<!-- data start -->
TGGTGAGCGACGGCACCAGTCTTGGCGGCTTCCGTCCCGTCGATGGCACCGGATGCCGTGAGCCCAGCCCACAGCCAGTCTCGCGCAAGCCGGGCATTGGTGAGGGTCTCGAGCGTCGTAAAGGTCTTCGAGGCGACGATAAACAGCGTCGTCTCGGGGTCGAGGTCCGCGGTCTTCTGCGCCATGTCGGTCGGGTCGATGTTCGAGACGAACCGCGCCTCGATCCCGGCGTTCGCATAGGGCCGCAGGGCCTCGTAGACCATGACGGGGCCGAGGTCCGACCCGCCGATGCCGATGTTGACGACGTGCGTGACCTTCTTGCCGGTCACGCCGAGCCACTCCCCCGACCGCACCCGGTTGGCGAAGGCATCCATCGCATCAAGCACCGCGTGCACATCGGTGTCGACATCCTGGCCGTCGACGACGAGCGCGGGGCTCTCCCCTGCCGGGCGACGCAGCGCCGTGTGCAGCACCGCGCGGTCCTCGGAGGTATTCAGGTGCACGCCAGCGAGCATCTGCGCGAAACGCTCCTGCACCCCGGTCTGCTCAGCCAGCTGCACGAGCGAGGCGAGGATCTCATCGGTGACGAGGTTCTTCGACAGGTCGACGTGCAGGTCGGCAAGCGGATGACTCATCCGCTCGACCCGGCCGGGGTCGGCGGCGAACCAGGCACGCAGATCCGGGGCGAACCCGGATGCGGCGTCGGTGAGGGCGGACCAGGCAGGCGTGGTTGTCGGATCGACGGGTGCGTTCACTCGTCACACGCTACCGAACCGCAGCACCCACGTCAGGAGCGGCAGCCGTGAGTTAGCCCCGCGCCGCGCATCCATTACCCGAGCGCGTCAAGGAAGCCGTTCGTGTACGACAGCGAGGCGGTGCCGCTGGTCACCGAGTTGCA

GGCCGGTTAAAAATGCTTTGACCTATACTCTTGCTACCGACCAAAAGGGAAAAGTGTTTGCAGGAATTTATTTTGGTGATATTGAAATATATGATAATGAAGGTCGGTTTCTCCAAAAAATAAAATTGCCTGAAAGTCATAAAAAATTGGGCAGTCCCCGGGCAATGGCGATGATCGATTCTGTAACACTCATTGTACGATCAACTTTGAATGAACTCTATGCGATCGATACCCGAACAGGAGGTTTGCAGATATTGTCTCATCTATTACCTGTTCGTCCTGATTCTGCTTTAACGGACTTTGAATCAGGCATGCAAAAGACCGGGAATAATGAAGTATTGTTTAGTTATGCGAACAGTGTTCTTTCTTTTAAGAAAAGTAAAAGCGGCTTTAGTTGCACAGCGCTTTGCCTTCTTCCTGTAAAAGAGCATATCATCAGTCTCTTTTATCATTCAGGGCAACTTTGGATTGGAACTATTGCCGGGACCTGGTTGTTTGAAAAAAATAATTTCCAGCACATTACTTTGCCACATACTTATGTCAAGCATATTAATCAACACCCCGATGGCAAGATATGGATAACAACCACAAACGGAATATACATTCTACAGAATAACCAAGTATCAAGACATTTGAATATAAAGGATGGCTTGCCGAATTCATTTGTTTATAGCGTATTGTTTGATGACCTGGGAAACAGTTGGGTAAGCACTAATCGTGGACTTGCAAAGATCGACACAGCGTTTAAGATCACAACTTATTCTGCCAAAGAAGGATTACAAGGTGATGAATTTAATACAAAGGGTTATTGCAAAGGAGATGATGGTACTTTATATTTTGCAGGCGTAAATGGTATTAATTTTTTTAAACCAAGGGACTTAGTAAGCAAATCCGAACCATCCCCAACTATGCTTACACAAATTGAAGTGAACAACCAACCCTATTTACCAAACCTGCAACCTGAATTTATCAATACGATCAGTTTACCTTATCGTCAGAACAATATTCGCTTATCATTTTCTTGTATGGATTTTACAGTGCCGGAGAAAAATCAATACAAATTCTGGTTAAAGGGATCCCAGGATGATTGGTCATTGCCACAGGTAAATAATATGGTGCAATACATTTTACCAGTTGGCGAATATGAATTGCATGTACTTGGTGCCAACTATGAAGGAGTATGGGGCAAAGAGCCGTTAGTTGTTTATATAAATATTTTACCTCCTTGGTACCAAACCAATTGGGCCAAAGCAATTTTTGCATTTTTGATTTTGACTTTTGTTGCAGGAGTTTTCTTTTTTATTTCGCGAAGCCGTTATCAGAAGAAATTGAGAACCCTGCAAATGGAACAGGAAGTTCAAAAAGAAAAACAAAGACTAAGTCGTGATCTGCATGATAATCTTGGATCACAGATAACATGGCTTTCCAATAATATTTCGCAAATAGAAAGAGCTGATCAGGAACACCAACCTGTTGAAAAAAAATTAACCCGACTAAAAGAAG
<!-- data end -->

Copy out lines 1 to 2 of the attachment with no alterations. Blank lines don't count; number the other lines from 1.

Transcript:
TGGTGAGCGACGGCACCAGTCTTGGCGGCTTCCGTCCCGTCGATGGCACCGGATGCCGTGAGCCCAGCCCACAGCCAGTCTCGCGCAAGCCGGGCATTGGTGAGGGTCTCGAGCGTCGTAAAGGTCTTCGAGGCGACGATAAACAGCGTCGTCTCGGGGTCGAGGTCCGCGGTCTTCTGCGCCATGTCGGTCGGGTCGATGTTCGAGACGAACCGCGCCTCGATCCCGGCGTTCGCATAGGGCCGCAGGGCCTCGTAGACCATGACGGGGCCGAGGTCCGACCCGCCGATGCCGATGTTGACGACGTGCGTGACCTTCTTGCCGGTCACGCCGAGCCACTCCCCCGACCGCACCCGGTTGGCGAAGGCATCCATCGCATCAAGCACCGCGTGCACATCGGTGTCGACATCCTGGCCGTCGACGACGAGCGCGGGGCTCTCCCCTGCCGGGCGACGCAGCGCCGTGTGCAGCACCGCGCGGTCCTCGGAGGTATTCAGGTGCACGCCAGCGAGCATCTGCGCGAAACGCTCCTGCACCCCGGTCTGCTCAGCCAGCTGCACGAGCGAGGCGAGGATCTCATCGGTGACGAGGTTCTTCGACAGGTCGACGTGCAGGTCGGCAAGCGGATGACTCATCCGCTCGACCCGGCCGGGGTCGGCGGCGAACCAGGCACGCAGATCCGGGGCGAACCCGGATGCGGCGTCGGTGAGGGCGGACCAGGCAGGCGTGGTTGTCGGATCGACGGGTGCGTTCACTCGTCACACGCTACCGAACCGCAGCACCCACGTCAGGAGCGGCAGCCGTGAGTTAGCCCCGCGCCGCGCATCCATTACCCGAGCGCGTCAAGGAAGCCGTTCGTGTACGACAGCGAGGCGGTGCCGCTGGTCACCGAGTTGCA

GGCCGGTTAAAAATGCTTTGACCTATACTCTTGCTACCGACCAAAAGGGAAAAGTGTTTGCAGGAATTTATTTTGGTGATATTGAAATATATGATAATGAAGGTCGGTTTCTCCAAAAAATAAAATTGCCTGAAAGTCATAAAAAATTGGGCAGTCCCCGGGCAATGGCGATGATCGATTCTGTAACACTCATTGTACGATCAACTTTGAATGAACTCTATGCGATCGATACCCGAACAGGAGGTTTGCAGATATTGTCTCATCTATTACCTGTTCGTCCTGATTCTGCTTTAACGGACTTTGAATCAGGCATGCAAAAGACCGGGAATAATGAAGTATTGTTTAGTTATGCGAACAGTGTTCTTTCTTTTAAGAAAAGTAAAAGCGGCTTTAGTTGCACAGCGCTTTGCCTTCTTCCTGTAAAAGAGCATATCATCAGTCTCTTTTATCATTCAGGGCAACTTTGGATTGGAACTATTGCCGGGACCTGGTTGTTTGAAAAAAATAATTTCCAGCACATTACTTTGCCACATACTTATGTCAAGCATATTAATCAACACCCCGATGGCAAGATATGGATAACAACCACAAACGGAATATACATTCTACAGAATAACCAAGTATCAAGACATTTGAATATAAAGGATGGCTTGCCGAATTCATTTGTTTATAGCGTATTGTTTGATGACCTGGGAAACAGTTGGGTAAGCACTAATCGTGGACTTGCAAAGATCGACACAGCGTTTAAGATCACAACTTATTCTGCCAAAGAAGGATTACAAGGTGATGAATTTAATACAAAGGGTTATTGCAAAGGAGATGATGGTACTTTATATTTTGCAGGCGTAAATGGTATTAATTTTTTTAAACCAAGGGACTTAGTAAGCAAATCCGAACCATCCCCAACTATGCTTACACAAATTGAAGTGAACAACCAACCCTATTTACCAAACCTGCAACCTGAATTTATCAATACGATCAGTTTACCTTATCGTCAGAACAATATTCGCTTATCATTTTCTTGTATGGATTTTACAGTGCCGGAGAAAAATCAATACAAATTCTGGTTAAAGGGATCCCAGGATGATTGGTCATTGCCACAGGTAAATAATATGGTGCAATACATTTTACCAGTTGGCGAATATGAATTGCATGTACTTGGTGCCAACTATGAAGGAGTATGGGGCAAAGAGCCGTTAGTTGTTTATATAAATATTTTACCTCCTTGGTACCAAACCAATTGGGCCAAAGCAATTTTTGCATTTTTGATTTTGACTTTTGTTGCAGGAGTTTTCTTTTTTATTTCGCGAAGCCGTTATCAGAAGAAATTGAGAACCCTGCAAATGGAACAGGAAGTTCAAAAAGAAAAACAAAGACTAAGTCGTGATCTGCATGATAATCTTGGATCACAGATAACATGGCTTTCCAATAATATTTCGCAAATAGAAAGAGCTGATCAGGAACACCAACCTGTTGAAAAAAAATTAACCCGACTAAAAGAAG